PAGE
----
I honestly thought I was prepared for the hiking portion of Hell Hike And Raft, but was sadly mistaken. Apparently Midwest hiking combined with some occasional stairs at work is not enough to get ready for the Death March that was Idaho (I kid, I kid). (But really it was tough.) The folks at America’s Rafting Company say that this is a trip less often taken by most of their clientele, and I can see why, though the scenery was crazy amazing.
Driving up and through the mountains to get to our take-off point in the Seven Devil Mountains was uneventful, though my somewhat labored breathing let me know that the altitude was going to affect me, though how much was uncertain. Spending 4 days in Utah definitely was a good bridge between my near sea-level existence and this hiking.
First thing I noticed was that nearly everyone else’s backpack was smaller than mine. I had brought too much, winnowed it down to what felt like essentials, and yet still mine looked overstuffed to the others’ sleek and slim packs. My pack weighed 31 pounds before I got rid of some stuff, so I suspect it was more than 25 pounds and less than 30 on the trail. BTW, the Teton Sports Escape4300 did a masterful job of getting me and my stuff up and over and down and through the mountains, super comfortable the whole way. (A full review forthcoming.)
After walking down the road a piece, the trail started up, continued up, and then went up some more – the Goat’s Pass is aptly named. In between passes we did get some downhills, but that just meant we had to go up again. This was the standard pattern of each day’s backpacking: a LOT of elevation gain and loss, fantastic frigid lakes that we sometimes stopped at to eat and/or bathe, then a weary trudge into camp, dinner, then some conversation before bed. Y’all, we were whupped each day and it didn’t take long for most of us to turn in each night. Guides River Rick, Woody, and horse packer John made sure we ate well, kept us moving, and set up camp each night along the trail.
Probably the most difficult aspect of the hiking for me was the uneven footing, pretty much from start to finish. If you weren’t stepping on a rock, you were stepping over or around one. We went through scree and boulder fields, sidestepped roots, and generally spent half the time looking down to make sure we had good footing. The other half, however, made it all worthwhile – the views were fantastic, and there were a lot of them. If it wasn’t a craggy mountaintop, it was the aforementioned lakes, or a wildflower meadow, or something equally Instagrammable at each turn. Simply amazing country.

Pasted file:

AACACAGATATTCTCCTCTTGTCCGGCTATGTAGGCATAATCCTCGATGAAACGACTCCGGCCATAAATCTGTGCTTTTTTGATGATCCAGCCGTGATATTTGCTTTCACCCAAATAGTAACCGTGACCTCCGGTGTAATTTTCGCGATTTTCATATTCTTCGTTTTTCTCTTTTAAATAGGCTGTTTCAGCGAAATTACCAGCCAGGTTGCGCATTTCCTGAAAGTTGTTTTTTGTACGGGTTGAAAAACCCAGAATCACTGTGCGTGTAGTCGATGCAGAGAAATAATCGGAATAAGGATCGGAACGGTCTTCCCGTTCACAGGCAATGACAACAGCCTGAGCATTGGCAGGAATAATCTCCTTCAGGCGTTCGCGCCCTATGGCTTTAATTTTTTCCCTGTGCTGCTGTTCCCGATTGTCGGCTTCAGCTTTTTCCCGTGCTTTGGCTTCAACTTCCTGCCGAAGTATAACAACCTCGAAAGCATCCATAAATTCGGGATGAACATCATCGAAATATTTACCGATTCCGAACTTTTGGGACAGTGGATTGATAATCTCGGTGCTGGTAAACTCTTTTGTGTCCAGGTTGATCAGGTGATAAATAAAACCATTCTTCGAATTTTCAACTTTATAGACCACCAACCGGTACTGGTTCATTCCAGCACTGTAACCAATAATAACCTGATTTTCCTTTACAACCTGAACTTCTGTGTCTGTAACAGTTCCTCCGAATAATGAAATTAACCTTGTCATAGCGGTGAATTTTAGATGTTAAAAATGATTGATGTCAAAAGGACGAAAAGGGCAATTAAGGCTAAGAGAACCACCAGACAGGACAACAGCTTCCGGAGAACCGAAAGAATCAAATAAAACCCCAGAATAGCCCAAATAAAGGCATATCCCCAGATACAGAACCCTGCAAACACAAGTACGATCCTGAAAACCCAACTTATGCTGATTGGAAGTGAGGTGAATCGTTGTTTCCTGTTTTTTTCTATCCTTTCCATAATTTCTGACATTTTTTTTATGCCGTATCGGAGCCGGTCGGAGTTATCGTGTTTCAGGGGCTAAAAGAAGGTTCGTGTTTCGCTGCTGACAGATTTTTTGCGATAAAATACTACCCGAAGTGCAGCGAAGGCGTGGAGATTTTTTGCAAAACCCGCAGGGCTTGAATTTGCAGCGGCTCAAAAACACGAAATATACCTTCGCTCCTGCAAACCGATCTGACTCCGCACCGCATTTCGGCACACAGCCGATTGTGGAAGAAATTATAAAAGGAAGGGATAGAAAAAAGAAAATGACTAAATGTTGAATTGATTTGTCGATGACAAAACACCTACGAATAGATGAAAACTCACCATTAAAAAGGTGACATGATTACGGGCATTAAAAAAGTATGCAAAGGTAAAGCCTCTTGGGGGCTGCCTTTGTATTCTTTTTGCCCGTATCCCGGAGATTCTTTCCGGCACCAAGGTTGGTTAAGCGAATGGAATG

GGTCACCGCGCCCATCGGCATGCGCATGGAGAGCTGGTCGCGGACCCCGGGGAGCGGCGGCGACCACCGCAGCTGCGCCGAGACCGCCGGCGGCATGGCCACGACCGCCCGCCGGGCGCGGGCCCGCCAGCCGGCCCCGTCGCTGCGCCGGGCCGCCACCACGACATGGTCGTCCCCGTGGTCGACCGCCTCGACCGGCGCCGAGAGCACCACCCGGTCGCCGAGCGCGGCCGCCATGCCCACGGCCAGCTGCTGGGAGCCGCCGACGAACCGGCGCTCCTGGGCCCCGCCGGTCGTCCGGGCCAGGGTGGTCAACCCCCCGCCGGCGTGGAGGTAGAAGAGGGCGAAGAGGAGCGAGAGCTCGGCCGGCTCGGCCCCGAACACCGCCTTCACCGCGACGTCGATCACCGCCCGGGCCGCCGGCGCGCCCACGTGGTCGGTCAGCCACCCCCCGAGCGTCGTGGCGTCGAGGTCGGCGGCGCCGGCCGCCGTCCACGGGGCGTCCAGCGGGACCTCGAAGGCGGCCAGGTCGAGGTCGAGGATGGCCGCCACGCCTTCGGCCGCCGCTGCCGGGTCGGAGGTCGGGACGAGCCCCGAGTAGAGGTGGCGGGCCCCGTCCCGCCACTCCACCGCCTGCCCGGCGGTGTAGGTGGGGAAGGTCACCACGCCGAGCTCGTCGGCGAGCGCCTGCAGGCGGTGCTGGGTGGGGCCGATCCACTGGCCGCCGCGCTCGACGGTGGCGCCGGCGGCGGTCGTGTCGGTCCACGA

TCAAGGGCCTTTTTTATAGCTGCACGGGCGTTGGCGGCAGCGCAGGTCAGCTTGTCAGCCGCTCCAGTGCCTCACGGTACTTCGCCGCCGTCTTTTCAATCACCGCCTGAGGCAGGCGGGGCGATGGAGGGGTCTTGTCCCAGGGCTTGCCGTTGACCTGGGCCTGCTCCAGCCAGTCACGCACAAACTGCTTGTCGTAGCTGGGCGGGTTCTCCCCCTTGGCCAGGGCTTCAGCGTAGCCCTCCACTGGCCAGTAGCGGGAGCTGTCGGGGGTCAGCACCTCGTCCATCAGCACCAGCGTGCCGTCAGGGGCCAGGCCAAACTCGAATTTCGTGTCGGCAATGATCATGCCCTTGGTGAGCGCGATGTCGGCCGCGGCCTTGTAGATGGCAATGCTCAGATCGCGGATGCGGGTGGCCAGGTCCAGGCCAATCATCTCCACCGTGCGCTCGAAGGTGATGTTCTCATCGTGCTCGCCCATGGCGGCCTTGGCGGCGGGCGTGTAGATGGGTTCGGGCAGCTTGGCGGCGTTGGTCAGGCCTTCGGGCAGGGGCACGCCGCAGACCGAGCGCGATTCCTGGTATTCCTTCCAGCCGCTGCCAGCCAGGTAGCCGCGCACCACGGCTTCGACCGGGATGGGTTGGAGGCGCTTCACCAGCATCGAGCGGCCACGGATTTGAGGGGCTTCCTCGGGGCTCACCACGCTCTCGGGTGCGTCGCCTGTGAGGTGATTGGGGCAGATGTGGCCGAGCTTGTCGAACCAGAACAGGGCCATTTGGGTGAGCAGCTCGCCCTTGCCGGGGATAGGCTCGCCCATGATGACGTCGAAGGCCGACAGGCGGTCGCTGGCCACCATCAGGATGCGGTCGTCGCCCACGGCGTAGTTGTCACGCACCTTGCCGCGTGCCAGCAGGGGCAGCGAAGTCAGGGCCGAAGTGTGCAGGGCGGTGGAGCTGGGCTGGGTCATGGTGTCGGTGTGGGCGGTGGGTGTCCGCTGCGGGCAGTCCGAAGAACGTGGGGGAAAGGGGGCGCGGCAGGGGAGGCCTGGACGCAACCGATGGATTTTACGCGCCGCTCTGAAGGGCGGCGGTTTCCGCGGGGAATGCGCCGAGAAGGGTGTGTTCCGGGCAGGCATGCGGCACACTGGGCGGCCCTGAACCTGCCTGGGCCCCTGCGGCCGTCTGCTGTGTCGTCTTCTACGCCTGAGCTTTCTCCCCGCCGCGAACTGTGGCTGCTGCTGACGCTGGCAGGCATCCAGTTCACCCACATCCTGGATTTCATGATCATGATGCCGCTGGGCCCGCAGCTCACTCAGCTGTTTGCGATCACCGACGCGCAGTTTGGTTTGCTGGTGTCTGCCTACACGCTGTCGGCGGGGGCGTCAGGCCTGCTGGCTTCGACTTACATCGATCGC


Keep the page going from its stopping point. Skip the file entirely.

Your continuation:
While I struggled at times (cursing Idaho and the trip planners under my labored breathing), generally I hiked pretty well. I usually picked a point ahead of myself, stopped there to catch my breath, then continued on, pretty much the whole way. It usually wasn’t until we hit the campsite that I realized I was utterly spent.
It wasn’t until the 3rd day that I thought I was going to die. Six miles of steep downhill followed by a mile to the River doesn’t sound that difficult, but add in scorching temps (107 degrees at the river, slightly cooler on the mountain) and there were times I did not think I could make it. Shout outs to my fellow crew who kept me moving when I didn’t think I could, Cascade Mountain Tech for the trekking poles that kept me upright, and PROBAR for giving me the energy to finish the second half of the day, after I had given up and was lying down dejectedly at the halfway point.
But enough gloom and doom, there were so many positives from this misery. The toughness of the hiking really brought the crew together, as we all struggled at different times and worked hard to keep a positive spirit. Though insanely difficult for my current fitness level, the tough trails pushed me to a breaking point and I got past it – that is a huge opportunity that we don’t get in everyday life. I can’t say I appreciated the difficulty, though I definitely enjoyed the beauty, camaraderie, and new experience.